Sen. Moran (1:56): “Let me focus a minute on food aid. There are famines around the globe. I think there’s a desire on the part of many Americans to respond. Part of the challenge we face are the civil authorities or military authorities in the countries where there are famines not allowing non-governmental organizations into their country, not allowing assistance… Why do countries behave in a way in which they deny us the ability to save lives, and how do we respond to get a different result?”

Sec. Albright (2:31): “I think that this is where diplomacy comes in, actually, is to have ambassadors in those countries that are able to explain that we’re not going in there to occupy, and that is part of it… We need to understand that the famines are partially being created by desertification and climate change and also by governments that want to starve their people. I think that’s part of the issue. And therefore it’s important to have contact with non-governmental organizations in those countries and try to show that starving people then create the mayhem that then leads to worse things. I also do think that Americans are the most generous people in the world. Our only problem is that we have a short attention span. And so I think that what needs to happen is that we need to understand that these are problems that are out there for a very long time. I do think, however, in those four particular counties, we have the most amazing operation in AFRICOM, which is a command that in fact is a way of dealing… in terms of cooperating of the civil and the military together in order to make a difference in a particular county.”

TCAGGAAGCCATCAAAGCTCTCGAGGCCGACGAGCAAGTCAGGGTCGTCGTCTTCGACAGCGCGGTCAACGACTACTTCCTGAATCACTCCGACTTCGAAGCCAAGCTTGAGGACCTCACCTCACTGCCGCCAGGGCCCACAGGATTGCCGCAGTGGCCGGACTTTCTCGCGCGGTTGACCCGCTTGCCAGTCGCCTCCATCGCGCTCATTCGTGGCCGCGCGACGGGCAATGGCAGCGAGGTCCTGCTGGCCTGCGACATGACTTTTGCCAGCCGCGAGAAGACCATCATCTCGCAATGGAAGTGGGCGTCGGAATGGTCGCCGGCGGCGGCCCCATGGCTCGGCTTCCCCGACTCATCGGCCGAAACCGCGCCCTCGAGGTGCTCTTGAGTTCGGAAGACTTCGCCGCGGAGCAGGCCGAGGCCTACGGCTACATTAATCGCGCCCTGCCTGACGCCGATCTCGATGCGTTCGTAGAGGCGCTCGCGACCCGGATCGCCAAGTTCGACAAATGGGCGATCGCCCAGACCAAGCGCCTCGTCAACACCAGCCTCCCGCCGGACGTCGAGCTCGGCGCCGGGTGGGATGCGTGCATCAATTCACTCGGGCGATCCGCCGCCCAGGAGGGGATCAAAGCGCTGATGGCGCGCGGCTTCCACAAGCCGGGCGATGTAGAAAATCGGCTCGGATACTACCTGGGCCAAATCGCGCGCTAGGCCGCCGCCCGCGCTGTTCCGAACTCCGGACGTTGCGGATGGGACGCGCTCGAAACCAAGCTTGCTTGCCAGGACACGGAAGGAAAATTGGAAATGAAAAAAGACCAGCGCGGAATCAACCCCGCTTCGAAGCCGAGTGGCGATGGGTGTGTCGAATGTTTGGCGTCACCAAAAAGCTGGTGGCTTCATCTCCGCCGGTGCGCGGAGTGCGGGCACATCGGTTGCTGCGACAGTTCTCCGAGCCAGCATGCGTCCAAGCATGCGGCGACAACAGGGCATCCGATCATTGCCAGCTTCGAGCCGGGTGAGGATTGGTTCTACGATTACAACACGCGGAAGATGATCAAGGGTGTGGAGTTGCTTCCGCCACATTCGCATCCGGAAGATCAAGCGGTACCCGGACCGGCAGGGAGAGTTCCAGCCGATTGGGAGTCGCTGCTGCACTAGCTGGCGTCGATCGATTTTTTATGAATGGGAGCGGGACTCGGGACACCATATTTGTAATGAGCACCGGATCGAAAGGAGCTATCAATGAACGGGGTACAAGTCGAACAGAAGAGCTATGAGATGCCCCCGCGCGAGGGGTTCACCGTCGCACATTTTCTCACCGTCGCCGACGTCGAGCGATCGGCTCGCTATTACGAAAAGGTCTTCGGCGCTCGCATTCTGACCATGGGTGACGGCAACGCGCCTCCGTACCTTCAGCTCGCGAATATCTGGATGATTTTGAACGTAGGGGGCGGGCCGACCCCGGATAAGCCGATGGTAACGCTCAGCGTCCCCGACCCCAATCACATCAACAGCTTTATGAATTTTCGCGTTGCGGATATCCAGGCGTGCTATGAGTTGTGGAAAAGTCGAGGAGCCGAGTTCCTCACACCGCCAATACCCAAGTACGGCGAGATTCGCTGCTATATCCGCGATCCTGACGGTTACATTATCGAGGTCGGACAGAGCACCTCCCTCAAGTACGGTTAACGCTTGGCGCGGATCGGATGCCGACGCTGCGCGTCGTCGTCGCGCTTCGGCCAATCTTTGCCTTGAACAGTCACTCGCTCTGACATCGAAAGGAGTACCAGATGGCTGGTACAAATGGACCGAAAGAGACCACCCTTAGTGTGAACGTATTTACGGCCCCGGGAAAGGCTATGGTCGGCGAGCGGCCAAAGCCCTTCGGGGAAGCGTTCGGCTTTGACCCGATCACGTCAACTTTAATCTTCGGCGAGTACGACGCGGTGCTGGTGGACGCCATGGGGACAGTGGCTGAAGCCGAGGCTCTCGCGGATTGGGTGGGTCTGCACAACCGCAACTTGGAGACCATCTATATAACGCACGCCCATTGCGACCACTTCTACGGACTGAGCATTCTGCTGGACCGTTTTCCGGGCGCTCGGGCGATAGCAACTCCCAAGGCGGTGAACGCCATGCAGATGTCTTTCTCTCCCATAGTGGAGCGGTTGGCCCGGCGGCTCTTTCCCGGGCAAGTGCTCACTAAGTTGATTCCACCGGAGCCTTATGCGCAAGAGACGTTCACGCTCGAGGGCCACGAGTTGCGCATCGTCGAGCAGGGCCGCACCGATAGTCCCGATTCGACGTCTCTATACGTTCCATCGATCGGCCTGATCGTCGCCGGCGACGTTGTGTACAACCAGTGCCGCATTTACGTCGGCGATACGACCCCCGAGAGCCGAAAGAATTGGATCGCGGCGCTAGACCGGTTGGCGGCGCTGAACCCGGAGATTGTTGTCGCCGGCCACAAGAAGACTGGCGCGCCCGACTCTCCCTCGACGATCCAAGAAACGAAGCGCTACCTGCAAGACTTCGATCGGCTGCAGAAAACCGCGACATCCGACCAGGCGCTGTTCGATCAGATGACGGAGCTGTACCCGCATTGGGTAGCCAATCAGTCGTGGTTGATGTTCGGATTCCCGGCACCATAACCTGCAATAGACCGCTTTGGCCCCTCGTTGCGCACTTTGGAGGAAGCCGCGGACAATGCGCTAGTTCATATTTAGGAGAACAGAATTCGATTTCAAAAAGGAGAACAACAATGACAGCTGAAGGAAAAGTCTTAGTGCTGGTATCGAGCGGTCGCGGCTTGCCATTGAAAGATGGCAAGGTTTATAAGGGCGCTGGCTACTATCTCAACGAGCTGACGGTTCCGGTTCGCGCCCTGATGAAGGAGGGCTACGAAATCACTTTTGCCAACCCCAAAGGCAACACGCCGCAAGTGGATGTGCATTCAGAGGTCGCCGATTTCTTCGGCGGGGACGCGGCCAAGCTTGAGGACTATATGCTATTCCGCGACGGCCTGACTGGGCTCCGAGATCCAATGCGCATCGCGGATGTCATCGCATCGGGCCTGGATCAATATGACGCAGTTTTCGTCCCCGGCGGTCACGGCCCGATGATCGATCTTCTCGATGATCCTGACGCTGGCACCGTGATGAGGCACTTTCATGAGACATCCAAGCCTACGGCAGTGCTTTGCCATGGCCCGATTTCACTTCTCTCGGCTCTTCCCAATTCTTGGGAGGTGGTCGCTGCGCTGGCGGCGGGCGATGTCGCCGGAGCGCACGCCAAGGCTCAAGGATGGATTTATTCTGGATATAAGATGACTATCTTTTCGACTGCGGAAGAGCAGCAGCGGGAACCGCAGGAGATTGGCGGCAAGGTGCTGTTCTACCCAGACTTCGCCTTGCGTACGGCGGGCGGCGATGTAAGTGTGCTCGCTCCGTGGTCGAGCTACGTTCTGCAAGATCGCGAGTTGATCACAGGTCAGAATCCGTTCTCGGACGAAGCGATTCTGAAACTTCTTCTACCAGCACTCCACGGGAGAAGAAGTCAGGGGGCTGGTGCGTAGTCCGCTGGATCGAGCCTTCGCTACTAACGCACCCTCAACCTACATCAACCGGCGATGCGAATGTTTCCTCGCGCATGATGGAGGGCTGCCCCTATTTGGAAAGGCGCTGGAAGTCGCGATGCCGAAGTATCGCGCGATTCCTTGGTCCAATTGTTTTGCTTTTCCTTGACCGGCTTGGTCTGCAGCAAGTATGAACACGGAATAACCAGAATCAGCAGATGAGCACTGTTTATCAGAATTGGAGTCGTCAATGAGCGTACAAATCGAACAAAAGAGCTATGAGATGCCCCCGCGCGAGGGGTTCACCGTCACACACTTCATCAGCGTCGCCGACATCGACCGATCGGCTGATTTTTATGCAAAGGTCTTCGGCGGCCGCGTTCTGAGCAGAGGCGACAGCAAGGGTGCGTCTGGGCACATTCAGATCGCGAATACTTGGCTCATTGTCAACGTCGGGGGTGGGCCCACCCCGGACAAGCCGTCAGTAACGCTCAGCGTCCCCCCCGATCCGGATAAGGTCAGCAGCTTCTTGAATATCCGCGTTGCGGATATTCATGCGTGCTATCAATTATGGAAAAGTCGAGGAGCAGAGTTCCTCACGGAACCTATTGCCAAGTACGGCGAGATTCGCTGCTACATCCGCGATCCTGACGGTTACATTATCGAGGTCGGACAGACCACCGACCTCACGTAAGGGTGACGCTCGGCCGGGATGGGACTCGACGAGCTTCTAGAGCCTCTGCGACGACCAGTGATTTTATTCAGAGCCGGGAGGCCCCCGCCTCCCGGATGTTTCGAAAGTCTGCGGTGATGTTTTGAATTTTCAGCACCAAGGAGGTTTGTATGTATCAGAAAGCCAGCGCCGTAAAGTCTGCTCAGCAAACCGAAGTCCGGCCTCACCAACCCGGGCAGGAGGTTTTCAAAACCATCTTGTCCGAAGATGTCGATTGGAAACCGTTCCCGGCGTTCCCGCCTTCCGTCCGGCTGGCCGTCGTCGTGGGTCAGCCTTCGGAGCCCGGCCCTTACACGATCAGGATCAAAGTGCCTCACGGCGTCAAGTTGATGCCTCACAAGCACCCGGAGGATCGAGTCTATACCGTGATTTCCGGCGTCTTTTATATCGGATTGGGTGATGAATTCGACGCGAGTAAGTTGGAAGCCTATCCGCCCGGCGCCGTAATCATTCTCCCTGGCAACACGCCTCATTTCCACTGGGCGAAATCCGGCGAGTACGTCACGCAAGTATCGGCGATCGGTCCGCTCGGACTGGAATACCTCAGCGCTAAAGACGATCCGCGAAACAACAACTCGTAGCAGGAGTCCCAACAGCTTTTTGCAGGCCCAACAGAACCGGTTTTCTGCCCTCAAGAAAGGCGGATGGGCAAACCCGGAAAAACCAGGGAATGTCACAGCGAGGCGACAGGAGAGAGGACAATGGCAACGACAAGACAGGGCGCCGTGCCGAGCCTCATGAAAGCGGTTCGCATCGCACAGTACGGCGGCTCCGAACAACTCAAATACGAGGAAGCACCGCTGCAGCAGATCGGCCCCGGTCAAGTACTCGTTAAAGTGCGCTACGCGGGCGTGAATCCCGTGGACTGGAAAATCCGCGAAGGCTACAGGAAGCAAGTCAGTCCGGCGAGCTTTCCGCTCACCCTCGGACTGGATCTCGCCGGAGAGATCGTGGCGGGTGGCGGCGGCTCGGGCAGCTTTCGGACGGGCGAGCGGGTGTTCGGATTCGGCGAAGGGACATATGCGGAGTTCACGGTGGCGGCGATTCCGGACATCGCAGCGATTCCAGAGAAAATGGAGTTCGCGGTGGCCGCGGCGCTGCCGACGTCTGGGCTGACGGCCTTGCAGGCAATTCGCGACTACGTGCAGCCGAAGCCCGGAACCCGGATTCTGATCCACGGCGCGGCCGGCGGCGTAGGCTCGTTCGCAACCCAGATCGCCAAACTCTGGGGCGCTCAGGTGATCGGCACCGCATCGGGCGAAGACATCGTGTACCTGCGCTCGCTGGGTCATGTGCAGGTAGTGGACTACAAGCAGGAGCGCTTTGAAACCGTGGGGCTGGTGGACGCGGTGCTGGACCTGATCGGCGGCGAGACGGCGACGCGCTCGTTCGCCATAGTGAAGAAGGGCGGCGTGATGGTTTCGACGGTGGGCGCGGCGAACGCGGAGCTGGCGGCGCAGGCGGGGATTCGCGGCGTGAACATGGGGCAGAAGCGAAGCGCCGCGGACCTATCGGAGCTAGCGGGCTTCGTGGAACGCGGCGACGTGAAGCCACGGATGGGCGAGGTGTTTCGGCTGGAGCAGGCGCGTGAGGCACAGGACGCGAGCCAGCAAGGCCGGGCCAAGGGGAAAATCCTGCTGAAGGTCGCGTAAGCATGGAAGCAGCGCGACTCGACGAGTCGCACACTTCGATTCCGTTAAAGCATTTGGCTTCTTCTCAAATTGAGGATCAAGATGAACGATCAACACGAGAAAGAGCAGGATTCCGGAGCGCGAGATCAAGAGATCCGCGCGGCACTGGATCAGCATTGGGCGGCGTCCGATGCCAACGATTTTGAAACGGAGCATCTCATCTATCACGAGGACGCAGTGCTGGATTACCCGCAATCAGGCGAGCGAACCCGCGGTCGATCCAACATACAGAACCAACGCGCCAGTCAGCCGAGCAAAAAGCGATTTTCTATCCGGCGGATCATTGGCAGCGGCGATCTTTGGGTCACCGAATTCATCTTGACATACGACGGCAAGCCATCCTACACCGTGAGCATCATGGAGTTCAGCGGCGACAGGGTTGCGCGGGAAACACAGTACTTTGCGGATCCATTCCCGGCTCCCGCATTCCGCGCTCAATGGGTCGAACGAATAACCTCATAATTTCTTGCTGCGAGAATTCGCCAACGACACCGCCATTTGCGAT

Mr. Weber (3:49): “Senator Moran… Amartya Sen, the Nobel laureate, has said that there has never been a famine in a democratic country with a free media.”

Sen. Moran (4:00): “I appreciate you saying that… I guess that’s the point that needs to be made, if I could say it in my own words, although not as articulate as who you quoted, the ability to have a democracy when people are starving doesn’t exist. Is that a fair summation of that?”

Mr. Weber (4:19): “It’s much more difficult.”

Sen. Moran (4:22): “I want to compliment Chairman Graham and the ranking member and this committee – nearly a billion dollars in food aid, famine assistance, was included in the FY appropriation bill, that’s a great development. Our subcommittee on agriculture funded the Dole-McGovern food and education program. Our appropriations process for FY17 I think resulted in significant opportunities for help for people around the globe and enhances the chances that democracies survive or are created and reduces the chances that our military’s actions are necessary. Chairman Graham and members of the committee, thank you for your efforts in regard to trying to feed people around the world.”

Chairman Graham (5:09): “Let it be known to the people of Kansas, if Senator Moran had his way, all the farmers in Kansas would feed everybody in the world.”


  • Sen. Moran serves as co-chair of the Senate Hunger Caucus and previously chaired the Senate Agriculture Appropriations Subcommittee, which allocates funding for certain USAID and USDA global food programs. He remains a member of that subcommittee.